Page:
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Time Travel

Mark Spritzler
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    6

OK, so with Heroes having lots of time travel and changing the course of history, I thought I would add my two cents, or should I say really just re-iterate what lots of other people hypothesized.

So here is the dilemna. You go back in time and change something like buying stocks of companies that you know do really well, so that when you return back to the present time you will be rich.

So the question leads to many ideas.

1) Because you buy stock, when you didn't before, it is possible that the company actually never becomes successful and you are still not rich, and to you the world around you in the present doesn't change, well except that company isn't around any more

2) You come back rich and everything has changed. Your life is 100% different. You changed the present. How do other people see the new world. Do they know, do they think it was always like that, or are they the same?

So here is my theory with this issue.

When you change history the "time line" changes, and when you go back to the present, you are on that new time line. But the old time line still exists and everyone in the present now, stay in the present now and you are also in existence in this current timeline. This is the old parallel universes theory.

Why do I believe that theory. Because I think, if time travel would ever be invented, then someone would have time travelled and changed something. Yes, I know at first the couple people that know it exists will not do evil to change history, but as it becomes more popular, someone will do it. So if so, then that would mean that they already did, and well, the timeline I am on hasn't changed, so I think those that changed time already, are in their alternate universe already and not affect our current universe.

What do you think? Am I a lunatic? Maybe I went back in time and changed your opinion of me so that you would answer the way you are going to answer?

Mark


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Ernest Friedman-Hill
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Joined: Jul 08, 2003
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  34

I concur that this "many worlds" hypothesis is the only cosmology that's consistent with the possible existence of time travel.

If you're not familiar with the web comic Dresden Codak, you should take an hour and read the "Hob" storyline from beginning to end -- you'd like it!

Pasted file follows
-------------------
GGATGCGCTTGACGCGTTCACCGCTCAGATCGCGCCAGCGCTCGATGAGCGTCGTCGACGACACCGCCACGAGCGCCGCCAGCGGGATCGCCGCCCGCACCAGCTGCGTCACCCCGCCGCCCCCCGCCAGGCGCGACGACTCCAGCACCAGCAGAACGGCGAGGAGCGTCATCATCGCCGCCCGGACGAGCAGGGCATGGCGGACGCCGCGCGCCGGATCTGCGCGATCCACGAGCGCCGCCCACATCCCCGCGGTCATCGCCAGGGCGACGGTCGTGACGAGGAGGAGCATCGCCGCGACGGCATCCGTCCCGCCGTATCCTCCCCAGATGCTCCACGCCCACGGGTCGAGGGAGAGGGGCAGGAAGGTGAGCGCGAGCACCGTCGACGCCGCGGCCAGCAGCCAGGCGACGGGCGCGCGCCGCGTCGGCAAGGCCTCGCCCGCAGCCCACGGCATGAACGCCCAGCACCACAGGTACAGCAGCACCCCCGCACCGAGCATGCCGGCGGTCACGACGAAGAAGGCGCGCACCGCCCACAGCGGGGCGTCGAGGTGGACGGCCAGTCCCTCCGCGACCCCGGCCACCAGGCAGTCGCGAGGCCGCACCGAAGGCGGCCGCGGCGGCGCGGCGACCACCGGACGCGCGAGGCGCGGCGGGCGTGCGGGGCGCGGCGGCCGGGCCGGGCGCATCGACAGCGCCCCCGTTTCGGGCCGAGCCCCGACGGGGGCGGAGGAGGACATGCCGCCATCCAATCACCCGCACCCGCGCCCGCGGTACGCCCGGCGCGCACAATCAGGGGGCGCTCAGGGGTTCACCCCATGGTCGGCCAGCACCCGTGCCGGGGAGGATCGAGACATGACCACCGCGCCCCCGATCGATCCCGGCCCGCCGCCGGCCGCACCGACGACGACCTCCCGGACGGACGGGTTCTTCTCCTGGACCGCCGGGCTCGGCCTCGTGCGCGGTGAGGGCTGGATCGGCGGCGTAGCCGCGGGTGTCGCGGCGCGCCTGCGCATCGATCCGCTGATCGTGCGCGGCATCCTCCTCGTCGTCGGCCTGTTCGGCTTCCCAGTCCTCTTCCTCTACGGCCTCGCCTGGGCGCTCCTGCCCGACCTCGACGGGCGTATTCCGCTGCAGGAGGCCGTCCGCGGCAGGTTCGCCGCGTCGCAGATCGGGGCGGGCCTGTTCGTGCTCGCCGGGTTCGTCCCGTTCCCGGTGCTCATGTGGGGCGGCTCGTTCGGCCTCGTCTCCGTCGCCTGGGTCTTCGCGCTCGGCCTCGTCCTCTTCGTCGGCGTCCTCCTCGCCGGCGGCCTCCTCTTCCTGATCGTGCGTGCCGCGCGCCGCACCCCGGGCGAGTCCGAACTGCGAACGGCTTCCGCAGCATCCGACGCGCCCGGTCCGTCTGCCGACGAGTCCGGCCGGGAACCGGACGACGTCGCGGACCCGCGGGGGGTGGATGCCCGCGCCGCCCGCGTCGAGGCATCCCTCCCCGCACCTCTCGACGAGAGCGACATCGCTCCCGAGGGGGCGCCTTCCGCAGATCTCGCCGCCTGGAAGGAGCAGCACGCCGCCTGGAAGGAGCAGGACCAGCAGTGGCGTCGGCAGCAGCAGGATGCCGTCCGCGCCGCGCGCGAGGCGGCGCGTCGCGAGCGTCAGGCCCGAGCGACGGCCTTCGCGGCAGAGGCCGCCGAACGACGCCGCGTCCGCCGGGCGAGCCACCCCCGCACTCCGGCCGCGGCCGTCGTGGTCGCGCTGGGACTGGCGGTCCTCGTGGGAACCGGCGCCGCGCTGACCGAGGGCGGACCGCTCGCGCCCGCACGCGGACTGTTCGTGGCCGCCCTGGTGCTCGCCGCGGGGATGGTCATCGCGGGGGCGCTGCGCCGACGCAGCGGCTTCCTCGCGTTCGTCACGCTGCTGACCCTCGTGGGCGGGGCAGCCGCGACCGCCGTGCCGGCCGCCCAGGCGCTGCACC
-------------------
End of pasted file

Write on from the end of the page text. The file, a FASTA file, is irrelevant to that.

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Henry Wong
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  40

The problem with this "many worlds" theory is that it causes writers to be lazy. I really like the old time travelling stories where stuff actually makes sense. There were loops in the timeline, but the story didn't have paradoxes, which can only be resolved with the "many worlds" theory.

Henry


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Henry Wong
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  40

And there is a flaw with the "many worlds" theory. What if you go and change the timeline to the point where you change yourself? And what if this "yourself" never went down the time travelling route? Does that mean that there will be, in some worlds, more than one of you? And in other worlds, where you simply just disappear?

Henry
Jeanne Boyarsky
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150

Heroes has made "time travel" so complicated that it is a plot device to change things at whim. It's so much easier to follow when things are self contained like in Harry Potter.


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Henry Wong
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  40

In my opinion, the terminator series is a perfect example of how writing about time travel has degraded.

In the first Terminator, everything is wrapped nice and tight. There was a time loop, but there were no paradoxes. Everything fits.

In the second Terminator, there is a paradox -- a major one. The future as we know it is happy again. This means that it won't be possible to send a terminator back, etc. etc. etc.

In the third Terminator, they didn't bother explain what changed. A terminator appears from somewhere to change it all back on track. This, of course, make even less sense.

Henry
Mike Simmons
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    9
[Henry]: The problem with this "many worlds" theory is that it causes writers to be lazy.

Sounds overstated to me. Perhaps you meant that it allow writers to be lazy? Not that it wasn't possible for writers to be lazy without many-worlds.

In fact, I tend to take the opposite position. Even as a teen I almost always found those supposedly "self-consistent", single-timeline time travel stories to be too pat and simple. Yeah, you can avoid paradox if the author carefully contrives events such that paradox does not occur. But it always seemed to me that that sort of thing only works if the character have no free will and always obey the script. I mean, if I ever encountered an apparently-working time machine, I would probably use it to travel one day into the past, go to my own home (at a time when I knew I hadn't been there, or was asleep), go to my closet, find whatever shirt it is that I (future-me) am/was/will-have-been wearing (at the time I found the time machine), and burn it. Because I'm not so sick as to kill my own grandfather, but I would need to know more about how this "time travel" actually worked. Can I burn the old version of the shirt I'm currently wearing, or not? If not, what prevents me? Do events just magically conspire to distract me? :roll: Or is there some measurable physical force that prevents me from lighting the match? What happens? Personally, I would want to know. Maybe that means that the Novikov self-consistency principle will prevent me from ever encountering a functioning time machine - oh well. I'd rather gain some understanding of how such a principle might be made manifest, than meekly accept that "che sera, sera". It beats playing lackey to some unknown scriptwriter, I say.